How To Deal With Resistant Hypertension

Eli Ben-Yehuda

Written by Eli Ben-Yehuda

On October 12, 2019
What happens when you hit a high blood pressure plateau?

You’ve made lifestyle changes. You’re taking a diuretic and at least two other blood pressure medicines. But your blood pressure still isn’t budging. This is called resistant hypertension. Simply put, it means that your high blood pressure (HBP or hypertension) is hard to treat and may also have an underlying (secondary) cause.

Possible causes of resistant hypertension:

Resistant hypertension may have one or more other underlying medical conditions. In addition to treating resistant hypertension with medications, doctors typically investigate secondary causes (contributing factors), such as:

Abnormalities in the hormones that control blood pressure. The accumulation of artery-clogging plaque in blood vessels that nourish the kidneys, a condition called renal artery stenosis. Sleep problems, such as the breath-holding type of snoring known as obstructive sleep apnea. Obesity or heavy intake of alcohol or other substances that can interfere with blood pressure.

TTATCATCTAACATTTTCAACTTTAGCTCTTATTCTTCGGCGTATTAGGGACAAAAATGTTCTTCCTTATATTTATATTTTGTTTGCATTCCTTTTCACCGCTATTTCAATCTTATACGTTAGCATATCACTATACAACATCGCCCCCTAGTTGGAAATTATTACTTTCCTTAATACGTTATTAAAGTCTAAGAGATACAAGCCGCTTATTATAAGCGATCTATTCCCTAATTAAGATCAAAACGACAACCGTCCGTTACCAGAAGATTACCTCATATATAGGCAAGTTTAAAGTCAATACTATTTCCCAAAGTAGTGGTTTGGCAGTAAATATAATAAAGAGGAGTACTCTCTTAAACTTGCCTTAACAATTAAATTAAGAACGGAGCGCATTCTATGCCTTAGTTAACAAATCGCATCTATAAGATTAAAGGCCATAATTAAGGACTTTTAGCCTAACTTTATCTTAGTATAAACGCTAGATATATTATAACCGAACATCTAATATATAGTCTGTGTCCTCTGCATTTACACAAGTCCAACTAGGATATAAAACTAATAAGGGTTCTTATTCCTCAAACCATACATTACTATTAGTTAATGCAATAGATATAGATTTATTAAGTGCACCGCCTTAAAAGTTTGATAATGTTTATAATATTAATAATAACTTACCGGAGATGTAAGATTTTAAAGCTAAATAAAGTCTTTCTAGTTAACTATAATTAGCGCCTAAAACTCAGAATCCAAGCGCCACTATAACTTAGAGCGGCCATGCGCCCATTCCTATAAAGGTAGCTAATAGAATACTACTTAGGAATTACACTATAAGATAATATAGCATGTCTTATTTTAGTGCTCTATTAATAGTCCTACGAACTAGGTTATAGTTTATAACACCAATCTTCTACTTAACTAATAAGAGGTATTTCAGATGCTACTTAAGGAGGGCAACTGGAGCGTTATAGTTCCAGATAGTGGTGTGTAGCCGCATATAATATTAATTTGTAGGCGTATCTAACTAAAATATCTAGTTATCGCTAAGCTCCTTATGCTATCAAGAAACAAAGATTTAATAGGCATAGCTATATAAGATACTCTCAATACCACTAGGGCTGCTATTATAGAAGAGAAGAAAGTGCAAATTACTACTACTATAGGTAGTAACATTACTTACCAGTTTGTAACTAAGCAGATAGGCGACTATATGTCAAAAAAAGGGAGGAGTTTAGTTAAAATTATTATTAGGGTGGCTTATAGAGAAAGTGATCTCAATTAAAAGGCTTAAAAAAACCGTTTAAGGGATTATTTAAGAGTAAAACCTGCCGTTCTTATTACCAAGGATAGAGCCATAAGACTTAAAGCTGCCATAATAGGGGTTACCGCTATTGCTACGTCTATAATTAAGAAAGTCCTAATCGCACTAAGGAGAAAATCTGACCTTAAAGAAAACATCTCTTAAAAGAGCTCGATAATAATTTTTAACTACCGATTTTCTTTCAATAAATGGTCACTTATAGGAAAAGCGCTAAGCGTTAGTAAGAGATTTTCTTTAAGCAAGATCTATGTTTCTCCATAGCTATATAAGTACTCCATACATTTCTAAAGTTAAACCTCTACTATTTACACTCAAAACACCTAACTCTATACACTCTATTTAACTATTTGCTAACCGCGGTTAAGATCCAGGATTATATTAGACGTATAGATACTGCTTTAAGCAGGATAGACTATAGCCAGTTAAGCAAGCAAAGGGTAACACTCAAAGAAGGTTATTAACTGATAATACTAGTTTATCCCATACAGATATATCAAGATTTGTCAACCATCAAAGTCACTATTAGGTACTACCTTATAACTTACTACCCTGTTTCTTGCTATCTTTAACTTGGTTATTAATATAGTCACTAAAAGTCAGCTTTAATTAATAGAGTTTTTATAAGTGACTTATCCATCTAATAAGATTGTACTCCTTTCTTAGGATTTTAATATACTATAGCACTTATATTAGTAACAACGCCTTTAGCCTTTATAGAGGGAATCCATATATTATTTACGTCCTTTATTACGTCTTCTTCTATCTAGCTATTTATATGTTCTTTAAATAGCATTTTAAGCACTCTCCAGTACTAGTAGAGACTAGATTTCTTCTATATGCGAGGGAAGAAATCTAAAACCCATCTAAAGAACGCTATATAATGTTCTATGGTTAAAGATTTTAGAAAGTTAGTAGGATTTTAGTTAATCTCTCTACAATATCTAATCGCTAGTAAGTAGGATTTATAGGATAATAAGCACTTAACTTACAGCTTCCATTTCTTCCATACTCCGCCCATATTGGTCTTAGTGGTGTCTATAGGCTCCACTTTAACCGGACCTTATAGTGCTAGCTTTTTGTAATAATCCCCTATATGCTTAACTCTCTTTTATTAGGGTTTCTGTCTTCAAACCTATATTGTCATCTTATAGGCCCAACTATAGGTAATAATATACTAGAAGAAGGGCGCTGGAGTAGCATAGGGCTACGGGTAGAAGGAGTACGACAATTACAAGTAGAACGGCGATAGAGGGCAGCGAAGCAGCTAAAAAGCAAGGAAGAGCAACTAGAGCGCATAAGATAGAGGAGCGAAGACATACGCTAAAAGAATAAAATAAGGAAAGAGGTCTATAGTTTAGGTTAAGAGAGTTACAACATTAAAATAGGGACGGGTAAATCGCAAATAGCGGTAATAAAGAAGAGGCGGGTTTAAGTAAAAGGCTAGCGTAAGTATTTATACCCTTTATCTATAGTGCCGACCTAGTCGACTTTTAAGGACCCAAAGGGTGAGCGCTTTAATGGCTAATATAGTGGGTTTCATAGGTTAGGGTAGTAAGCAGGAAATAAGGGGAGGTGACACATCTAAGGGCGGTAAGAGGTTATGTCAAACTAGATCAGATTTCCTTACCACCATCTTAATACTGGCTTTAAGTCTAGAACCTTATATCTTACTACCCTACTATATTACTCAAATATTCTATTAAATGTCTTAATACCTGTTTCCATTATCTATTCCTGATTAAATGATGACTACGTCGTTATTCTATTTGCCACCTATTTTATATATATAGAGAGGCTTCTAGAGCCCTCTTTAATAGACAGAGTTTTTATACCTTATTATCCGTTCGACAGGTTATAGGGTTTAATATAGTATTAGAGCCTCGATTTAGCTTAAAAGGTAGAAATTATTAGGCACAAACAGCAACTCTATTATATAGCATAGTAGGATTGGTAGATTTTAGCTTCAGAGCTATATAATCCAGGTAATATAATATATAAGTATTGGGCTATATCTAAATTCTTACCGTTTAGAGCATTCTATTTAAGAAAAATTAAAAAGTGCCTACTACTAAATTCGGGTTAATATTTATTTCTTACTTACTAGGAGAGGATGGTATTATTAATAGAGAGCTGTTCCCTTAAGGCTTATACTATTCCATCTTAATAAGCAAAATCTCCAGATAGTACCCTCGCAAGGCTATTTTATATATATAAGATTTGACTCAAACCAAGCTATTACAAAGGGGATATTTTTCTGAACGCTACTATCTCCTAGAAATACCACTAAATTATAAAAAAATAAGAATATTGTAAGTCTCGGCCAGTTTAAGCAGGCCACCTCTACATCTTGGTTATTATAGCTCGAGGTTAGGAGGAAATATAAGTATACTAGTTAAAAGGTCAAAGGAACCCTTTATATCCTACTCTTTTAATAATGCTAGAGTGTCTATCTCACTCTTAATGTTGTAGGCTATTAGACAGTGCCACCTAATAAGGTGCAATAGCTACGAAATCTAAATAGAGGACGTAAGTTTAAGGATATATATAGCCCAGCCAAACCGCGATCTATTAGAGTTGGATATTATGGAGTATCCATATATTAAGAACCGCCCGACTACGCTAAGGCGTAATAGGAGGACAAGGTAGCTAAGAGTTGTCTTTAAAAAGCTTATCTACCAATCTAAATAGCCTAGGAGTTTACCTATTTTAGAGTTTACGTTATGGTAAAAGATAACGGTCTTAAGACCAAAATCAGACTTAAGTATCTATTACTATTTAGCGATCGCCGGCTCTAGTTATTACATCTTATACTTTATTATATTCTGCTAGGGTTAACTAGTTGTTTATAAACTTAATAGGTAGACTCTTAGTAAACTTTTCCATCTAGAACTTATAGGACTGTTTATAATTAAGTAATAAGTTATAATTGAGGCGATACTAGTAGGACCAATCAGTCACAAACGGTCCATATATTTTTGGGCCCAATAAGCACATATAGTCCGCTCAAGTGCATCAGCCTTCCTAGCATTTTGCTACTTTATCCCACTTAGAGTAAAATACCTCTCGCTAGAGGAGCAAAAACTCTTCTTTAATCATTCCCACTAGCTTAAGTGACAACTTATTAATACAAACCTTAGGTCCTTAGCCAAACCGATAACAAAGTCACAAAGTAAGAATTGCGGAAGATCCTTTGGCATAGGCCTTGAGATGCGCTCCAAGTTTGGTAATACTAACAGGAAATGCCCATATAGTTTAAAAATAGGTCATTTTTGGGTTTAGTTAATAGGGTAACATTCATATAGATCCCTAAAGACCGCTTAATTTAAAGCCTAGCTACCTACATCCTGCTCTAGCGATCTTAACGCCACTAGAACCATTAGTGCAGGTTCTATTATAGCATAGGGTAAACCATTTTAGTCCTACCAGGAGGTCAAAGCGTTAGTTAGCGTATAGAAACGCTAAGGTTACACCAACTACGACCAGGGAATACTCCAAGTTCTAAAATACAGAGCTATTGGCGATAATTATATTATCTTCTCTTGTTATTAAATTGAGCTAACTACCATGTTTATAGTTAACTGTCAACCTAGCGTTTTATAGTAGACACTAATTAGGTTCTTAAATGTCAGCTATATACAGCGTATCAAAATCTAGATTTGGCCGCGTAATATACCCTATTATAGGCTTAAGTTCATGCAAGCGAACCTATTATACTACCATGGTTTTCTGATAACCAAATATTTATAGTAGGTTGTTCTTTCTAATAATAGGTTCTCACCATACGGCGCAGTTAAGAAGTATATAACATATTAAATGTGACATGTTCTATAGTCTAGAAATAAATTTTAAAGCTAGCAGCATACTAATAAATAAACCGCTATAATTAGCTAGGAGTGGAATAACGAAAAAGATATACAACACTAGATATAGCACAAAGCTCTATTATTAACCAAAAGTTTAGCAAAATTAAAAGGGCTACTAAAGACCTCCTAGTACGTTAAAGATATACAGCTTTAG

Monitoring and treatment of resistant hypertension:

Reining in blood pressure levels begins with the basics, such as understanding your pressure patterns. Sometimes that means wearing a pager-sized automatic blood pressure recorder for 24 hours or checking your pressure with an at-home monitor several times a day. Treatment also usually involves a change or addition of medications and investigation of secondary causes – along with key lifestyle changes, including:

  • Eating a well-balanced, low-salt diet
  • Limiting alcohol
  • Enjoying regular physical activity
  • Maintaining a healthy weight
  • Managing stress
  • Taking your medications properly
  • People with resistant hypertension should take the right medications, in the right doses, at the right time. DO NOT take medications or supplements that can boost blood pressure, such as diet pills and stimulants, cyclosporine, natural licorice, ephedra and painkillers and non-steroidal anti-inflammatory agents (NSAIDs), such as ibuprofen and celecoxib.
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More ways to overcome resistance:

If you have reached the maximum dosage of at least three medications and your blood pressure is still high — and lifestyle changes also haven’t helped — your doctor will look for other causes such as kidney disease, Cushing’s disease, or pheochromocytoma (a tumor in an adrenal gland). After that, he or she will explore other underlying issues. For example:

Sleep Apnea

This common condition is marked by repeated pauses in your breathing—lasting from a few seconds to a minute or so—while you sleep. A 2014 study in the Journal of Clinical Sleep Medicine involving almost 300 people who had sleep apnea or were at high risk for heart disease found that sleep apnea quadrupled the odds of having resistant hypertension.

Nonsteroidal anti-inflammatory drugs (NSAIDs)